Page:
The main factors and their interaction effects were significant () on a hundred seed weight (Table 5). The highest hundred seed weight was recorded from the treatment that received 4 t lime ha−1, 120 kg NPSB ha−1, and rhizobium inoculation, whereas the lowest 100 seed weight was recorded in the treatment that was not limed and fertilized but only rhizobium inoculated (Table 4). The highest seed weight obtained at the medium rate of blended fertilizer rate, highest lime rate, and rhizobium inoculation in this experiment could be due to a balanced nutrient supply, which aided the formation and translocation of photosynthesis to the reproductive part, thus leading to increased seed size. This indicates that the synergistic effect of applied lime together with the rate of organic and inorganic fertilizers gave the highest productivity .
3.3.2. Number of Seeds per Pod and Number of Seeds per Plant
The main effect of lime, NPSB rate, and rhizobium inoculation as well as the interaction of lime and NPSB rate were significant () on the number of seeds per pod. The highest number of seeds per pod was obtained from the application of 120 kg NPSB ha−1 and 4 t ha−1 lime, whereas the lowest number of seeds per pod was obtained from the control treatment (Table 5).
The increased seed per pod might be due to the synergic effects of lime, blended NPSB fertilizer, and rhizobium inoculation that improved the crop nutrition subsequently leading to grain formation and grain filling. Liming improves the nutrient availability especially P in acidic soils and P is more important for grain formation and development . Similarly, Zafar et al.  reported the importance of P in photosynthates translocation and dry matter partition to the economic part of grain, which could be explained as seed per pod. Meena et al.  also reported that P fertilization improved seed per pod of chickpea.
The main effect of lime and NPSB fertilizer rate, and rhizobium inoculation as well as the interaction of lime rate with rhizobium inoculation were significant on () the number of pods per plant. The highest number of pods per plant was obtained from the application of 4 t lime ha−1 with 500 g·ha−1 rhizobium inoculation, while the lowest number of pods per plant was obtained from the respective control treatment (Table 5). Pod number per plant was significantly higher in limed soils sown with rhizobium inoculated seeds.
This might be due to biological N fixation by rhizobium inoculation adding N and liming, which improves P, Ca availability to the crop as also reported by Cigdem Kucuk . The N and P supply increased leaf area, which is positively associated with more reproductive nodes and thus increased pods per plant. This result agrees with the finding of Amare et al.  who reported P application significantly increased the pod per plant. Likewise, Yoseph  revealed the important contribution of biologically fixed N and P in enhancing growth and assimilate accumulation, thereby improving the reproductive performance pod per plant.
4. Economic Analysis
The net benefit realization of the treatment was estimated using a mean open market price of the dry pod yield at farm gate per kg, the variable costs related to the treatment following procedures of CIMMYT . Based on the partial budget procedure described by CIMMYT , the variable costs included the NPSB fertilizer cost (16.30 ETB kg−1) and biofertilizer cost (160 ETB ha−1), and lime price (1 ETB kg−1) at time of planting. The field gets an average market price of grain yield (adjusted downward by 10%) of faba bean of 31 ETB kg−1. The dominance analysis was undertaken to select potentially profitable treatments from the range tested, and thus, the nondominated treatments presented in Table 6 showed the potentially profitable treatments for which MRR analysis was conducted.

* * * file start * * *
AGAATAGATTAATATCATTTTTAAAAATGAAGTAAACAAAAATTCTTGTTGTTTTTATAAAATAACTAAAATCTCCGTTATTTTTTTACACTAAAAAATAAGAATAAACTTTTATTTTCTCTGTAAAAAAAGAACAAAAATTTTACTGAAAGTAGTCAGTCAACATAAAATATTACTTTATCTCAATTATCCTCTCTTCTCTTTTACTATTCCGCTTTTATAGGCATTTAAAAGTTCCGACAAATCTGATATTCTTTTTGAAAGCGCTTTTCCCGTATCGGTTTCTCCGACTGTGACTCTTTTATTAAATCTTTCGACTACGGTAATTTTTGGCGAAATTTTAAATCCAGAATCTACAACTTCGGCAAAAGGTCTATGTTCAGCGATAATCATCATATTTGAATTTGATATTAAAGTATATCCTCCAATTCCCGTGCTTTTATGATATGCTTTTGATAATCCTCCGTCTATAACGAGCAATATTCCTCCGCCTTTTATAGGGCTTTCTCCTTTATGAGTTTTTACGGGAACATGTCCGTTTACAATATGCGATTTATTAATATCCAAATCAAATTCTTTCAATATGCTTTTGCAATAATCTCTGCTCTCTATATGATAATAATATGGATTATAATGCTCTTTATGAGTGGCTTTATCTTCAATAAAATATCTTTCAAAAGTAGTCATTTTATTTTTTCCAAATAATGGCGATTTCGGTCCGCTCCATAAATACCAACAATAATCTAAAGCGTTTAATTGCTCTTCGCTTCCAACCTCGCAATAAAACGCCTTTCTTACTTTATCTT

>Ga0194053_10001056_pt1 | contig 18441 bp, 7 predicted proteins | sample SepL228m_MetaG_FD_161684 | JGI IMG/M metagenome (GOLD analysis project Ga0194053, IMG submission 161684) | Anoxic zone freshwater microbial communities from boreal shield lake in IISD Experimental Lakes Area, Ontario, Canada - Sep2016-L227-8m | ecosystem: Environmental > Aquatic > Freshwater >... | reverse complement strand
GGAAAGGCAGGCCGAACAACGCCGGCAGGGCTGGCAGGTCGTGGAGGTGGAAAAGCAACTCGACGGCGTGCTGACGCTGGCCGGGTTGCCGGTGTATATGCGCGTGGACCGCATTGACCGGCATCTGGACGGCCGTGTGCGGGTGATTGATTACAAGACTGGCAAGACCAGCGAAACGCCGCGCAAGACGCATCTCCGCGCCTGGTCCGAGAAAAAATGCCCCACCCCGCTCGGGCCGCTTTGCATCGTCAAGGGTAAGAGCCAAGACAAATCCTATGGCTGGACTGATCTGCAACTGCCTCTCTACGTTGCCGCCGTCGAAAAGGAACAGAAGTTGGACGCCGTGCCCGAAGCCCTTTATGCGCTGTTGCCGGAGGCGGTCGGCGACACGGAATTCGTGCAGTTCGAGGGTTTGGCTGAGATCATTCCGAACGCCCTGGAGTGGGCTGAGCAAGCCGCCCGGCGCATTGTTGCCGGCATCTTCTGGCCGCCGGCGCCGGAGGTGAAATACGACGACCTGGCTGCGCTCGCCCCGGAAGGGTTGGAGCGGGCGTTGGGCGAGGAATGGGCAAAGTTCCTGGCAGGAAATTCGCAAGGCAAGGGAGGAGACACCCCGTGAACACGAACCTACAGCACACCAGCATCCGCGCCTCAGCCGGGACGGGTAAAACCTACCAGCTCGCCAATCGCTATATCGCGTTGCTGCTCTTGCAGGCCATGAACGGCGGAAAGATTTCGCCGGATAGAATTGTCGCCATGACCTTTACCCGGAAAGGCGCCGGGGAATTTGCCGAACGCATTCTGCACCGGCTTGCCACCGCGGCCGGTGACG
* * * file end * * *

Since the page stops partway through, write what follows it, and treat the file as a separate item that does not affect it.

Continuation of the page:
The budget summary of the economic analysis is presented in Table 6. The highest net return (60610 ETB ha−1) was obtained from rhizobium inoculation with NPSB 120 kg ha−1 and 2 t lime ha−1 with a marginal rate of return of 3178% followed by a net benefit of 45,040 ETB ha−1 with MRR 479% at rhizobium inoculation with NPSB 120 kg ha−1 and 4 t lime ha−1, while the lowest net benefit of 24,171 ETB ha−1 from 0 NPSB, 0 t lime, and rhizobium inoculation (Table 6). In agreement with this result, Zewude  reported the highest net benefit of 60610 ETB ha−1 with a marginal rate of return (MRR) of 2528.7% with the combination of 120 kg NPSB ha−1, 2 t lime ha−1, and rhizobium inoculation . L = lime; IN = inoculated; NI= not inoculated; AGY = adjusted grain yield; GFB = gross field benefit; TVC = total variable costs; NB = net benefit; MRR = marginal rate of return; ETB ha−1 = Ethiopian Birr per hectare.
The present result has shown that faba bean yield and yield components were significantly affected by the treatment. The highest grain yield, harvest index, and 100 seed weight were obtained from the combined application, which received 120 kg NPSB ha−1, 4 t lime ha−1, and inoculation of 500 g rhizobium ha−1. Generally, from the results of the current study, it can be pointed out that among treatments tested, the application of 120 kg NPSB ha−1, 2 t lime ha−1, and 500 g rhizobium ha−1 inoculation can be considered the most preferable alternative for maximizing productivity and profitability of faba bean production in the study area. The application of 120 Kg NPSB ha−1 without liming and inoculation can also be considered the next alternative in areas where there is no accessibility of lime and rhizobium inoculum for the producers. Although the results of the present study were promising, further work is required to promote the application of different rates of lime, NPSB, and rhizobium inoculation to faba bean under different agro-ecologies and seasons.
The data supporting the findings of this study are available from the corresponding author upon reasonable request.
Conflicts of Interest
The authors declare that there are no conflicts of interest regarding this article.
The authors would like to thank East Wollega, Kiremu District Bureau of Agriculture and Natural Resources, for providing the inputs required for the research. The authors are also grateful for his technical assistants who helped them during the data collection processes.